The Atlantic Blames Google For Making Us All Dumb

Idiocracy.jpgWhenever we read The Atlantic, we feel like we’re reading Infinite Jest. The stories are well-written and well-reported, but damn are they long… and complicated. Turns out, our inability to hack through them might not be our fault.

In this month’s issue, Nicholas Carr argues — in an article we managed to get through — that Google is to blame. As we receive an increasingly high percentage of our information online, we are actually changing the way we read and process information. It’s an argument we’ve heard before, but Carr sums up the argument succinctly:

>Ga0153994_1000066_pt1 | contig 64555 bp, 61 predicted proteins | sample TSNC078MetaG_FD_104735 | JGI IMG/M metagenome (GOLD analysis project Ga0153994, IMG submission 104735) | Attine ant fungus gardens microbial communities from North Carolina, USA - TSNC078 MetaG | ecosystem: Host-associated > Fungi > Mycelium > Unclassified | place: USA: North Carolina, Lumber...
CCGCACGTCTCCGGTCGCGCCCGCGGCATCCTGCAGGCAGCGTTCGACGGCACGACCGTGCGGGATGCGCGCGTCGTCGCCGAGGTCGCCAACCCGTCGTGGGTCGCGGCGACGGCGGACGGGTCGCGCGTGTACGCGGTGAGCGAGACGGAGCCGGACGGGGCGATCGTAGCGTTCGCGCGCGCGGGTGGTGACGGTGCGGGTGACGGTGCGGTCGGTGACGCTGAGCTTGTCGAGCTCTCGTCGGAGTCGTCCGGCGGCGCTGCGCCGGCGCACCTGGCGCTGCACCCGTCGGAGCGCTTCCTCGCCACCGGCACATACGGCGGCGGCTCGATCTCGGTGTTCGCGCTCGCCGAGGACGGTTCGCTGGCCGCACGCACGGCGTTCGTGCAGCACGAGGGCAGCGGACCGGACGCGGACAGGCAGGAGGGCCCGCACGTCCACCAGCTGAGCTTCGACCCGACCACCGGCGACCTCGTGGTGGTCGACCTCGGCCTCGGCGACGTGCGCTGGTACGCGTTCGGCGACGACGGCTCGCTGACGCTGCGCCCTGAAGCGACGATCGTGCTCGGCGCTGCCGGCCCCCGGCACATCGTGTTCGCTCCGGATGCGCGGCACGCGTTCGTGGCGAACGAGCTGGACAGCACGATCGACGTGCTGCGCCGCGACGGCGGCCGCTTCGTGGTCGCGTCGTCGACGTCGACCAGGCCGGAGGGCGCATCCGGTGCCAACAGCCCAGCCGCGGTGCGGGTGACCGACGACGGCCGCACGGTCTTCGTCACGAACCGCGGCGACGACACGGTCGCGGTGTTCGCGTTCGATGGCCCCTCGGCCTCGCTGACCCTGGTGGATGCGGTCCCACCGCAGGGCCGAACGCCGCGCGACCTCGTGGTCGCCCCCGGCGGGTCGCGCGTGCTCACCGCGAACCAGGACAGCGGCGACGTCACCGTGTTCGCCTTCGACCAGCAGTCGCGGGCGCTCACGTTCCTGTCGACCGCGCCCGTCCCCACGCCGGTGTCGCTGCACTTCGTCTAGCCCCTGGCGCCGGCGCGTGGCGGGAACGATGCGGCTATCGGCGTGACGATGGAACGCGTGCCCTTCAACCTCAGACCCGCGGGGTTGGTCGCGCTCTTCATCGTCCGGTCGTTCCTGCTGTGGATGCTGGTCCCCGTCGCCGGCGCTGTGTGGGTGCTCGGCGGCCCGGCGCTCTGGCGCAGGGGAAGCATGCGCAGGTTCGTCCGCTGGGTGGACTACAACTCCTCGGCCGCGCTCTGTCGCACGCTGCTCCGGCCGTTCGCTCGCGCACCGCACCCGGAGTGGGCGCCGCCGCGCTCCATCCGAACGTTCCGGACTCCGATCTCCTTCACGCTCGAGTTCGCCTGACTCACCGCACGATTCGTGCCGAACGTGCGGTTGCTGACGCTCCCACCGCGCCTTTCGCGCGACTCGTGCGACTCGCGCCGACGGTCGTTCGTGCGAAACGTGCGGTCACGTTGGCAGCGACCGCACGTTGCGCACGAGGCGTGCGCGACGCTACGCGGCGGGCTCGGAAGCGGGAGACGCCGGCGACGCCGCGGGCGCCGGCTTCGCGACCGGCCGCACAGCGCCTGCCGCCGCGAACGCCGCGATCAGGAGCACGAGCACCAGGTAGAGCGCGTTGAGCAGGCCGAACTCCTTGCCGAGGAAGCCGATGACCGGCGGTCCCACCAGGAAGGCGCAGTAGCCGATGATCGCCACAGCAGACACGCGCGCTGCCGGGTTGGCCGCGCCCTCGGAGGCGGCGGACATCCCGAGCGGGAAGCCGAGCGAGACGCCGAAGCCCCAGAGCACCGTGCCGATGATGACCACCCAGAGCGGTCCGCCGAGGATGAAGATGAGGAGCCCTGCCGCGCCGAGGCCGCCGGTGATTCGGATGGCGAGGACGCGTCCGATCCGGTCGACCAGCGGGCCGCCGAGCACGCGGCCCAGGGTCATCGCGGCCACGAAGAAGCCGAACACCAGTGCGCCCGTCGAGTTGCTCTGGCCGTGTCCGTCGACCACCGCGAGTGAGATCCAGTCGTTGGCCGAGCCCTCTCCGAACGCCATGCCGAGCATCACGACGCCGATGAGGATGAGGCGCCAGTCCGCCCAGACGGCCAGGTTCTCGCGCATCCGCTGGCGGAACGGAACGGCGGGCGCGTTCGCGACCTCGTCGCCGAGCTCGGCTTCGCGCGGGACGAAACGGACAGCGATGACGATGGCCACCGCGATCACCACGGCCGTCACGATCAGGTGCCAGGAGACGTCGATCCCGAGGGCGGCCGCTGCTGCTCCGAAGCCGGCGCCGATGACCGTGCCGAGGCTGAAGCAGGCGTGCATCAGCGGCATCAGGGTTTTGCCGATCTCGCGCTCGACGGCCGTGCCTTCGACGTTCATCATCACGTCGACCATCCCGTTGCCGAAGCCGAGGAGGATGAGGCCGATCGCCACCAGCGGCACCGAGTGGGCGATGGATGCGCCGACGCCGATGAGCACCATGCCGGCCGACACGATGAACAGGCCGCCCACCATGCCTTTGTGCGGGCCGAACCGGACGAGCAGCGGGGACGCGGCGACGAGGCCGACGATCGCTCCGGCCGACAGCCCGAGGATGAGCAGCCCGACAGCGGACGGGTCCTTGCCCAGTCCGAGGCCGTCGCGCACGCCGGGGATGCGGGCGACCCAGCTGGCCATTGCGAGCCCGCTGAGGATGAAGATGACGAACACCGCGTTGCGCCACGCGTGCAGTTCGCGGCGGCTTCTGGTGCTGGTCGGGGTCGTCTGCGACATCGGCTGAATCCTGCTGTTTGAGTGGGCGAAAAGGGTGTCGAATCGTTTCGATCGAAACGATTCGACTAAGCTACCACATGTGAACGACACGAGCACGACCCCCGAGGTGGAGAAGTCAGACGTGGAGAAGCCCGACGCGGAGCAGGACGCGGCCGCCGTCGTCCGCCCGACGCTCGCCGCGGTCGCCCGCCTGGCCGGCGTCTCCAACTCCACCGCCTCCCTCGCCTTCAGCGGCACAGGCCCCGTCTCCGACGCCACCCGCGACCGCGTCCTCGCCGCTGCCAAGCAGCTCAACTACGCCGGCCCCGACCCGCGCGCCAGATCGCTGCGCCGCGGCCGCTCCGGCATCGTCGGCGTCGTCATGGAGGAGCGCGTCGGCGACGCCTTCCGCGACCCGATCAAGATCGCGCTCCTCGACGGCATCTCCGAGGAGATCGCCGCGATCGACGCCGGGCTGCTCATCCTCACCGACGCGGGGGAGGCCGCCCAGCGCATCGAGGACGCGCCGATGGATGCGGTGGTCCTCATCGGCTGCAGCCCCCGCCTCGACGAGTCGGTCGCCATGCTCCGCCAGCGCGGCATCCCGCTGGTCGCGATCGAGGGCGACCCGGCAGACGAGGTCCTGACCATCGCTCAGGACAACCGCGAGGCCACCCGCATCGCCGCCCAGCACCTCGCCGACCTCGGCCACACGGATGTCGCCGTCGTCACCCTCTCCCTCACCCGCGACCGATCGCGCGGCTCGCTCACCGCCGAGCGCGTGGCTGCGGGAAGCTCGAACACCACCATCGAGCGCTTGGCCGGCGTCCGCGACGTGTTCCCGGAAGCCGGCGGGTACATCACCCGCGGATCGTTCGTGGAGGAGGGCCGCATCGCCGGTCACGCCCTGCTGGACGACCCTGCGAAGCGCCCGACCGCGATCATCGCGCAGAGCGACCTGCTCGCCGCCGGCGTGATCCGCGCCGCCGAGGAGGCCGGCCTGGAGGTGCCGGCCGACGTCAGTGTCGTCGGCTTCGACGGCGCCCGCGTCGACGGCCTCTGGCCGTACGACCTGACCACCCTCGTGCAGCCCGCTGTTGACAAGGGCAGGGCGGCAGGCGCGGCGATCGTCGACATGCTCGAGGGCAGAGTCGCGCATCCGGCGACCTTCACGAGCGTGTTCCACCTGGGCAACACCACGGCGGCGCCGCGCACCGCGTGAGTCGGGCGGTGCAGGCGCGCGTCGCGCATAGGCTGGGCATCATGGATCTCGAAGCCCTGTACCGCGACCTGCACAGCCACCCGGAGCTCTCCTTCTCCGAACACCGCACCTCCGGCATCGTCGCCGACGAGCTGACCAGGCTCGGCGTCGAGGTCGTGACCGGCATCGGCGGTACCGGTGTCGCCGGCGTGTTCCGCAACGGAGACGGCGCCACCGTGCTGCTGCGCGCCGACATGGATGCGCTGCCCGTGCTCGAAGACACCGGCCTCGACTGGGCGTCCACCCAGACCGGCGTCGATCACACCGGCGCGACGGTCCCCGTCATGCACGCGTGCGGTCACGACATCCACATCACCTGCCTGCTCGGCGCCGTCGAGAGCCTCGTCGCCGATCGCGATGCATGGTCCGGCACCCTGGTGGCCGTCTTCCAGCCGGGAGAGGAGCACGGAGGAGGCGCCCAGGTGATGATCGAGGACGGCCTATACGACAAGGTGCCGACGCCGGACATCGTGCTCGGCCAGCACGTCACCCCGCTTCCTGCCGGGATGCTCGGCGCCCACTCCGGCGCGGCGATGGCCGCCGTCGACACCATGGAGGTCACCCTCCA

What the Net seems to be doing is chipping away my capacity for concentration and contemplation. My mind now expects to take in information the way the Net distributes it: in a swiftly moving stream of particles. Once I was a scuba diver in the sea of words. Now I zip along the surface like a guy on a Jet Ski.

But haven’t previous inventions changed the way we read as well?


Carr notes that people feared that the advent of the written word and the printing press would spawn this same type of “intellectual laziness,” and quotes NYU’s Clay Shirky who says, “Most of the arguments made against the printing press were correct, even prescient.” All is not lost, however, as “the doomsayers were unable to imagine the myriad blessings that the printed word would deliver,” Carr writes. We hope the same is true of the Internet revolution because Infinite Jest is gathering dust in our bookshelf and we don’t have any room for issues of The Atlantic.